• Positron emission tomography (PET) and computed tomography (CT) scan of the chest, pelvis, and abdomen - Used to look for tumours and determine if they are causing any obstructions. These tests are also used to determine the number of affected lymph nodes and whether cancer cells have spread to other parts of the body.

  • Excisional biopsy - Involves the surgical removal of an enlarged lymph node and checking it for lymphoma cells. It is performed either under local or general anaesthesia.

  • X-rays

The results of the above tests can confirm a follicular malignant lymphoma diagnosis and the stage of the disease. The stage of cancer describes how many groups of lymph nodes are affected, their location in the body, and whether the liver and bone marrow are also affected.

  • Stage 1 - One group of lymph nodes is affected

  • Stage 2 - Two groups of lymph nodes located on either upper or lower half of the body are affected

  • Stage 3 - Affected lymph nodes are found above and below the diaphragm

  • Stage 4 - Cancer has spread to other organs, such as the lungs, bones, bone marrow, and liver

Stages 1 and 2 follicular malignant lymphomas are classified as localised cancer while stages 3 and 4 are classified as advanced or widespread lymphomas.

Treatment is almost always not necessary in the early stages of the condition. If the patient shows no or very few symptoms, an approach referred to as “active surveillance” or “watchful waiting” is recommended. With this approach, patients are closely monitored through regular check-up visits and periodic laboratory and imaging tests. Active treatment is started when signs that the disease is progressing begin to show.

The standard treatments for follicular malignant lymphoma are radiation and chemotherapy; both are proven to provide long-lasting remission especially in patients with limited disease. Those with widespread cancer are commonly treated with a combination of chemotherapy drugs and monoclonal antibodies.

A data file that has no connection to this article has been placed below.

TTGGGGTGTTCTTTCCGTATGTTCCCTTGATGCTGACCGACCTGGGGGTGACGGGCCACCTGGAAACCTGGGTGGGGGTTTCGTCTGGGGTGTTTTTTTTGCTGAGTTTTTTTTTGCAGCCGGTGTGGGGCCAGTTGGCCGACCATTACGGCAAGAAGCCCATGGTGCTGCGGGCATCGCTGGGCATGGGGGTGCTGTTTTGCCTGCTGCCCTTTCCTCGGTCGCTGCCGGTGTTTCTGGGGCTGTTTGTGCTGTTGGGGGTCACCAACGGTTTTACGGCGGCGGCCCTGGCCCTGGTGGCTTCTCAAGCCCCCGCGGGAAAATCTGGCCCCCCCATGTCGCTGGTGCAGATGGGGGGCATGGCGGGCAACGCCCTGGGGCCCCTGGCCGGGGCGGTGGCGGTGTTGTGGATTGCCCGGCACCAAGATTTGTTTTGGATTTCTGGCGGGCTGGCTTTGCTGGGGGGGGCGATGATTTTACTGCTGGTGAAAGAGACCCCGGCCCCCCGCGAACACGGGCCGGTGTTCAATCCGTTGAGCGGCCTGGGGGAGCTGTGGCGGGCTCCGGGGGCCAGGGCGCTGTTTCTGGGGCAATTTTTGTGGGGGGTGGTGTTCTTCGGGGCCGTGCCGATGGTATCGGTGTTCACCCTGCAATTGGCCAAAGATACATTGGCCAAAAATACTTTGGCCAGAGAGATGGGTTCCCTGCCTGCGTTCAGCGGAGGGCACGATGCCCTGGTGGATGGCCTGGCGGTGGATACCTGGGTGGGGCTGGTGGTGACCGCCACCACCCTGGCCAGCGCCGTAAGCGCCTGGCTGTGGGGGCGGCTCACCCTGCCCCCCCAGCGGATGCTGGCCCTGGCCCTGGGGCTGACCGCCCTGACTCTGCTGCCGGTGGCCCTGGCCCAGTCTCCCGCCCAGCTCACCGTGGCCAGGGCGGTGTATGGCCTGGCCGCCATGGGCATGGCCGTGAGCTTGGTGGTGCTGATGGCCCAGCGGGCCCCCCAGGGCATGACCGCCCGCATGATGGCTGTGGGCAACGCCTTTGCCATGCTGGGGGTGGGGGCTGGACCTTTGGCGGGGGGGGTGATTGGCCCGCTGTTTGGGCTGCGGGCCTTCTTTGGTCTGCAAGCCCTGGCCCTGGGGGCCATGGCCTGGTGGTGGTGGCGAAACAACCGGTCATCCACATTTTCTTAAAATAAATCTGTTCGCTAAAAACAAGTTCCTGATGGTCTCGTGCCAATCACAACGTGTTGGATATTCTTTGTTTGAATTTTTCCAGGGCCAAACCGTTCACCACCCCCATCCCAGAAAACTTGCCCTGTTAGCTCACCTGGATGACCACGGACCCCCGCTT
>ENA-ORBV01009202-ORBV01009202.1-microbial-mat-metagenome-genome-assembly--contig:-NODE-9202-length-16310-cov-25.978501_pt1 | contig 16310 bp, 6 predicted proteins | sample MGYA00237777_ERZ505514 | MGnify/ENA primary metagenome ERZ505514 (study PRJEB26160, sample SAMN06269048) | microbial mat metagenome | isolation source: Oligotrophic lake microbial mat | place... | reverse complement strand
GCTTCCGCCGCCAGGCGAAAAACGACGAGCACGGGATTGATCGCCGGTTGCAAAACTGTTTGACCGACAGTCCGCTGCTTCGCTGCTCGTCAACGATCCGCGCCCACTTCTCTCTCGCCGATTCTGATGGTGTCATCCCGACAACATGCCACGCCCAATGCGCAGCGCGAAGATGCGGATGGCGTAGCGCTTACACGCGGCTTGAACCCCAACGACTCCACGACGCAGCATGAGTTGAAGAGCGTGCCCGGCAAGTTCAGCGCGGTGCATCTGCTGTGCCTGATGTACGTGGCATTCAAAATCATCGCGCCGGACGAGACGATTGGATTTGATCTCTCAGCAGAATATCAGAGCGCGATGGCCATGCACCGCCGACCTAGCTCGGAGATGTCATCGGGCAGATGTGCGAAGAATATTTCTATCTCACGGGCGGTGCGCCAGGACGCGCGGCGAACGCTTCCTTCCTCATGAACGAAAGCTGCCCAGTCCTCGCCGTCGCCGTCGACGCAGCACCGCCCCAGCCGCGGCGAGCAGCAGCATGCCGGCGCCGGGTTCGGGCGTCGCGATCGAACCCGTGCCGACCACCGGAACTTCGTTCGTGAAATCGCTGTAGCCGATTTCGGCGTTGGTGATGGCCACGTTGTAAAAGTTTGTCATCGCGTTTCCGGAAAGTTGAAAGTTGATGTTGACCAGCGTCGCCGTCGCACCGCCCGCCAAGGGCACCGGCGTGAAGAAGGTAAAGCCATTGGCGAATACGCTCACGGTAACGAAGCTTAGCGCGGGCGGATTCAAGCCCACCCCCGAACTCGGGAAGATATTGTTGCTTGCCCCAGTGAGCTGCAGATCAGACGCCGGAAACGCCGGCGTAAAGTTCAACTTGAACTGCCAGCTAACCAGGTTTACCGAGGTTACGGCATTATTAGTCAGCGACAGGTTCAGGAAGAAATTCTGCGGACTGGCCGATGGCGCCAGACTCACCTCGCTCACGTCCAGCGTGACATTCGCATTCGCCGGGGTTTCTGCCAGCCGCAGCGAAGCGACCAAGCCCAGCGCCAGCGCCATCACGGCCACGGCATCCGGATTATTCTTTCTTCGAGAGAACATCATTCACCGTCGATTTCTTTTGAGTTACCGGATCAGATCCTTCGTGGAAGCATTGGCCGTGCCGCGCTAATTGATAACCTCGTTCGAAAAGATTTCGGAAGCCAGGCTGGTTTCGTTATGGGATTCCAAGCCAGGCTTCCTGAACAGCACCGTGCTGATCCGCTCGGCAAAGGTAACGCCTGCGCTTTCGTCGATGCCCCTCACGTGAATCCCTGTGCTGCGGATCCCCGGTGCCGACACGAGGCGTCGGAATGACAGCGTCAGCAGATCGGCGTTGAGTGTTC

Many patients experience relapse several years after successful treatment. In such cases, they may undergo the same treatment they had before or their doctor may use additional therapies to improve treatment outcomes. Stem cell transplantation is also used but is generally reserved for younger patients with relapsed, recurrent, or refractory disease.

The overall five-year survival rate for patients with follicular malignant lymphoma is up to 77%. However, the rate goes down to just 36% for older patients and those who have other medical conditions.

References:

  • Tan D, Horning SJ, Hoppe RT, Levy R, Rosenberg SA, Sigal BM, et al. Improvements in observed and relative survival in follicular grade 1-2 lymphoma during 4 decades: the Stanford University experience. Blood.

  • Press OW, Unger JM, Rimsza LM, Friedberg JW, Leblanc M, Czuczman MS, et al. Phase III Randomized Intergroup Trial of CHOP Plus Rituximab Compared With CHOP Chemotherapy Plus 131Iodine-Tositumomab for Previously Untreated Follicular Non-Hodgkin Lymphoma: SWOG S0016. J Clin Oncol.

  • Ekström Smedby K, Vajdic CM, Falster M, et al. Autoimmune disorders and risk of non-Hodgkin lymphoma subtypes: a pooled analysis within the InterLymph Consortium. Blood. 2008 Apr 15. 111 (8):4029-38.